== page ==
I arrived at school this morning with just enough time to walk to the gym for my morning bus duty. Bus duty only lasts for ten minutes - ten minutes of controlled chaos. There are probably a couple hundred kids in the gym, along with two teachers to supervise. Despite the noise, I enjoy being there to greet the children as they get off the buses and then sit in the gym to wait for the bell to go to their classrooms.
There are several kids who make a point to greet me with a hug or a quick chat each morning. Ryan is one of the ones who never fails to seek me out before going to the cafeteria for breakfast. This morning, he seemed particularly anxious to talk to me.
As soon as he got close enough, he burst out, "We had to call an ambulance to my house last night because my mama couldn't breathe."
"Oh no, Ryan. I'm so sorry. Is she okay now?"
"Yes, she's fine now."
"Oh good! I'm glad she's okay. Does she have asthma? Is that why she had a hard time breathing?"
Ryan looked around and lowered his voice. "No, she was drunk. The doctor told her that she had to stop drinking." He brightened, "She said she would."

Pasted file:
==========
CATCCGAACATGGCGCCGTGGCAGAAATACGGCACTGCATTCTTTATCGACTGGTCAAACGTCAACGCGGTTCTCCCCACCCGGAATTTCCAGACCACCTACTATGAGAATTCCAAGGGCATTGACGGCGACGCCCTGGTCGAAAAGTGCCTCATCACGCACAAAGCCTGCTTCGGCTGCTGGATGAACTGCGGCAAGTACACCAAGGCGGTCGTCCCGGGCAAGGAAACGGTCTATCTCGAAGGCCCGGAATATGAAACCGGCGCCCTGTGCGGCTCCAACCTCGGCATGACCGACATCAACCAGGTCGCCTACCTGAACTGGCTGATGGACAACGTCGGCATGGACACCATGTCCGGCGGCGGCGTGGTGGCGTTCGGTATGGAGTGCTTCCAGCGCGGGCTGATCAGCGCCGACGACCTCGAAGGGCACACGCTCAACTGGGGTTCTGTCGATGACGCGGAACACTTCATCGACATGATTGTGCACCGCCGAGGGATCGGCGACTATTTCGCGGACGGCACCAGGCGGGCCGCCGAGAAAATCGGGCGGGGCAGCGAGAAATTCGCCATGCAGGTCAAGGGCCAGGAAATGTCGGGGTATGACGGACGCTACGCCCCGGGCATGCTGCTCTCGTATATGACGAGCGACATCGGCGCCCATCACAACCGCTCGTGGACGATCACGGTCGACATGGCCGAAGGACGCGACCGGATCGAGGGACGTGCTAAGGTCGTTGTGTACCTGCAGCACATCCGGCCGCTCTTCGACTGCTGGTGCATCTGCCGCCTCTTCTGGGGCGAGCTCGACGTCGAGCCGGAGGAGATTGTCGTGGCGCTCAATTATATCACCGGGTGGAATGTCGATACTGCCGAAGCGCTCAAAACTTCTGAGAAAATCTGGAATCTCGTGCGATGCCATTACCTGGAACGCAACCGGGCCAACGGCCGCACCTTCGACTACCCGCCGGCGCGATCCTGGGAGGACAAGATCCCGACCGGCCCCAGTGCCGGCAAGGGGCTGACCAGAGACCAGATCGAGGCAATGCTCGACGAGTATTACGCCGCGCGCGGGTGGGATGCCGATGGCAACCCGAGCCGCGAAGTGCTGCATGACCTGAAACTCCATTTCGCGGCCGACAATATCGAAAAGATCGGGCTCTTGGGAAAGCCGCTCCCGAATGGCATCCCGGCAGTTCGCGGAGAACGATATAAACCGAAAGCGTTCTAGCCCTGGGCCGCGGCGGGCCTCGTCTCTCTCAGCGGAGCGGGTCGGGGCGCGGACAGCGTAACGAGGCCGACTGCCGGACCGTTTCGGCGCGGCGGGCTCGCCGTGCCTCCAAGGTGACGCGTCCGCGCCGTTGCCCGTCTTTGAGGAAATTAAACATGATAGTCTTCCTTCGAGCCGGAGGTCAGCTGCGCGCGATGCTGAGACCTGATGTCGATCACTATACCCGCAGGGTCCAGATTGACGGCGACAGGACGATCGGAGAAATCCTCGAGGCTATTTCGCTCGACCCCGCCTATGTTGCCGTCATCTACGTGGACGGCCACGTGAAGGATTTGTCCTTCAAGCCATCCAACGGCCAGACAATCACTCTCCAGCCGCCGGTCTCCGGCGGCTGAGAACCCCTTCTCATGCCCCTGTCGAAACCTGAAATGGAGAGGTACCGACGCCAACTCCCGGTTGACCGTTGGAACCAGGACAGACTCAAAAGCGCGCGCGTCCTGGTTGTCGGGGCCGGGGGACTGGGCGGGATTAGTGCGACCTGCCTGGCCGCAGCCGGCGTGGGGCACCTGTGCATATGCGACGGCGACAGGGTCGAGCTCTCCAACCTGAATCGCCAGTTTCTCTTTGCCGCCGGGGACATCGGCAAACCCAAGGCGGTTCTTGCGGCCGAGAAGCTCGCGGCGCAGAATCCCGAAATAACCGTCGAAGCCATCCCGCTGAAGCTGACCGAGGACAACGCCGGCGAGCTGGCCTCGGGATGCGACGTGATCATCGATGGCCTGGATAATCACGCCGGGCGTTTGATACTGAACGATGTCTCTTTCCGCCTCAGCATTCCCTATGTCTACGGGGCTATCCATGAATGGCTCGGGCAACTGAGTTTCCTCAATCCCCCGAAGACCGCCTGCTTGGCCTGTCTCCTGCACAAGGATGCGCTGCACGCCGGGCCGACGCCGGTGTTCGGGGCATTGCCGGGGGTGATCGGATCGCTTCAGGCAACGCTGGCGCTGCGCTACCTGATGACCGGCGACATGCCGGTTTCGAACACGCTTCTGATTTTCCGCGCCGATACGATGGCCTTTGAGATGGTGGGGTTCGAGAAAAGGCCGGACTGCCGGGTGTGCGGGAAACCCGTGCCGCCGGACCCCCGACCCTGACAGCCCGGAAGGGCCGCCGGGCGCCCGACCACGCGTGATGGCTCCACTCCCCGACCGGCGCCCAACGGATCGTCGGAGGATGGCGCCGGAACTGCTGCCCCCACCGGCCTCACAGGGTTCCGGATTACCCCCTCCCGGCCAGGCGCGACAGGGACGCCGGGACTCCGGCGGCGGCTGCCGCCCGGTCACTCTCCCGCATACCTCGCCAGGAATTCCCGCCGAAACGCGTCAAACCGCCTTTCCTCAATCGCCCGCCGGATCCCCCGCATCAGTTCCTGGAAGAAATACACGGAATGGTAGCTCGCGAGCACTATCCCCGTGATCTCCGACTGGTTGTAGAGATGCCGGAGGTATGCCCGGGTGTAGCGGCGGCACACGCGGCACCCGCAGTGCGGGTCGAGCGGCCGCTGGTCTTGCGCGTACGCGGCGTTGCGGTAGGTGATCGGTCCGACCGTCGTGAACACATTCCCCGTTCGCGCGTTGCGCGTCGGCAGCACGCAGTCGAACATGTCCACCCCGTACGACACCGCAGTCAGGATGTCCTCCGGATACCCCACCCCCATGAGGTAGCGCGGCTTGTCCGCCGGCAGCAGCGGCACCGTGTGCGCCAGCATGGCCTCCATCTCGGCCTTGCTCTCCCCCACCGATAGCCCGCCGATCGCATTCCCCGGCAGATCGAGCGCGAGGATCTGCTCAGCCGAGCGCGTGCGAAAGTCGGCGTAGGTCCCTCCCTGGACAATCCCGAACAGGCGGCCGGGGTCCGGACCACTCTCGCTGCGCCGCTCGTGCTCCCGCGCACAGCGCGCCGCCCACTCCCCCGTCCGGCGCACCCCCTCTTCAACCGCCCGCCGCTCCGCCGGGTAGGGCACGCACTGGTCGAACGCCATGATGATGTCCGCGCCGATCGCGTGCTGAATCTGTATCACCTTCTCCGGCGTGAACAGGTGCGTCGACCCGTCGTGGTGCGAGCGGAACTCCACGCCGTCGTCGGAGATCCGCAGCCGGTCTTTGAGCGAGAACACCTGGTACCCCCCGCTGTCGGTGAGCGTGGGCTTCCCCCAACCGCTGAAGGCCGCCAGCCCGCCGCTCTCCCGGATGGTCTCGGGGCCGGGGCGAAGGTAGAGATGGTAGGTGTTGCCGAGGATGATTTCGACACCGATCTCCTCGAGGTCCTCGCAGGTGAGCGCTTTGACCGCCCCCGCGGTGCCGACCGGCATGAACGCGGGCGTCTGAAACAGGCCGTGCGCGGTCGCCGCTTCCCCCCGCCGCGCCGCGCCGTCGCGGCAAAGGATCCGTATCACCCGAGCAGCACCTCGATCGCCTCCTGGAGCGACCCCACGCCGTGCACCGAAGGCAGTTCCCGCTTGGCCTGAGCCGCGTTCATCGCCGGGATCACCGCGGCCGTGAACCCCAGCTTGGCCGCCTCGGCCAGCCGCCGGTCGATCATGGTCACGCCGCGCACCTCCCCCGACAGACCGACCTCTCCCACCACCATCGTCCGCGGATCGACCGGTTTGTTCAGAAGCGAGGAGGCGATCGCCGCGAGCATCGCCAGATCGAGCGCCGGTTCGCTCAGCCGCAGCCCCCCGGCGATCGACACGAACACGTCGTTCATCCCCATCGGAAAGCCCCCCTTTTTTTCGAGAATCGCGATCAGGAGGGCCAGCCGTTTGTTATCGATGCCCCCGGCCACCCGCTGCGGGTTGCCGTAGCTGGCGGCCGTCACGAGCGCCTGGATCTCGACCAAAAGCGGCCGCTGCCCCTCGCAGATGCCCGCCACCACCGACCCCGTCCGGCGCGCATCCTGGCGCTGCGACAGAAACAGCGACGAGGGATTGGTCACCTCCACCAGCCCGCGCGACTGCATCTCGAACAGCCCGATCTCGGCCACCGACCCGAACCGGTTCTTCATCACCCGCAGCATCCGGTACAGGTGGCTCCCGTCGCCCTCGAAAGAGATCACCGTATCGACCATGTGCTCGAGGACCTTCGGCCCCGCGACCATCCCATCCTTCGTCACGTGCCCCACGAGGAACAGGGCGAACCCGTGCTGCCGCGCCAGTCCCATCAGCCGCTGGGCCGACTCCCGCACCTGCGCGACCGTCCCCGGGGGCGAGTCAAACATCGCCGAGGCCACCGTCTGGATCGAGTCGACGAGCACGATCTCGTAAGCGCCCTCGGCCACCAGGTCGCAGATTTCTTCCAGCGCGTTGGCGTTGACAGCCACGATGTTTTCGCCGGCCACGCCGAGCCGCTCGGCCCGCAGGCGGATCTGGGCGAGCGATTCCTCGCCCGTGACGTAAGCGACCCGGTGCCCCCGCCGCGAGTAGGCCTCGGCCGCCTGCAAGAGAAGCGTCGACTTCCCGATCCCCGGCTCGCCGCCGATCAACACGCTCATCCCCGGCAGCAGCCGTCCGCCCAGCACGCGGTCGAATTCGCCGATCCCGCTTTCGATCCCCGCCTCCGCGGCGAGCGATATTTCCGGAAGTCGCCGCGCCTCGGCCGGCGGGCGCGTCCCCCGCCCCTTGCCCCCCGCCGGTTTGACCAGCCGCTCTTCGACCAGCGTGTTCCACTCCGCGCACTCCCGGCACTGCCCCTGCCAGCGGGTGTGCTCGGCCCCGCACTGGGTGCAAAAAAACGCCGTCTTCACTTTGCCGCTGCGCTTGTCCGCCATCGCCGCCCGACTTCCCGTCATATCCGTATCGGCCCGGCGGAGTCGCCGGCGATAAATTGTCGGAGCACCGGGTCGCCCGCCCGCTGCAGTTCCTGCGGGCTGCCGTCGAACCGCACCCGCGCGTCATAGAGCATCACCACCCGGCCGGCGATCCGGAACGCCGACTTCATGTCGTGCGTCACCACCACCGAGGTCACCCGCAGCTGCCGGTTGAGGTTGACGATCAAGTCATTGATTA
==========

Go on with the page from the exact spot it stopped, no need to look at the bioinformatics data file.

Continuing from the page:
"I'm sorry, Ryan. Are you okay?"
"Yeah, but I'm tired. I didn't get to sleep last night." He started towards the cafeteria, but then turned back, "Mama said I could tell one person. So it's okay I told you."
"Of course it's okay to tell me."
Ryan then headed off for his breakfast.
And that is why some children won't make that all-important goal of one year's growth in reading and math during a school year. Too many children must deal with problems much more important to them than their schoolwork. Who cares if 5 x 6 = 30 if your mom had to be rushed to the hospital because she drank too much and you didn't get any sleep because you were left to wonder all night whether or not she was alive?
After Ryan walked away, I looked over the sea of children there in the gym - all those happy, solemn, animated, frowning, talking, laughing faces - each one a unique and precious child. And I realized anew that we never know what children must deal with outside of school. Our few hours with them are just a small window into their world. Ryan shared his secret with me, but I wondered what secrets other children were keeping to themselves.
I talked with our school's guidance counselor about Ryan. The guidance counselor, social worker and student support services teachers are all aware of the situation and are working with Ryan's family. The bad news is that alcoholism is difficult to overcome. There is a hard road ahead for the whole family. The good news is that Ryan and his brothers have both parents at home, and Ryan's mom told the guidance counselor that she wants help. Maybe the episode the other night was the catalyst for her to seek help. Our school has provided clothes, shoes, coats and school supplies for the children in the family for several years. Outreach groups provide Thanksgiving baskets and Christmas gifts, too. Ryan has a strong network of support from the school and community. I pray that it will be enough.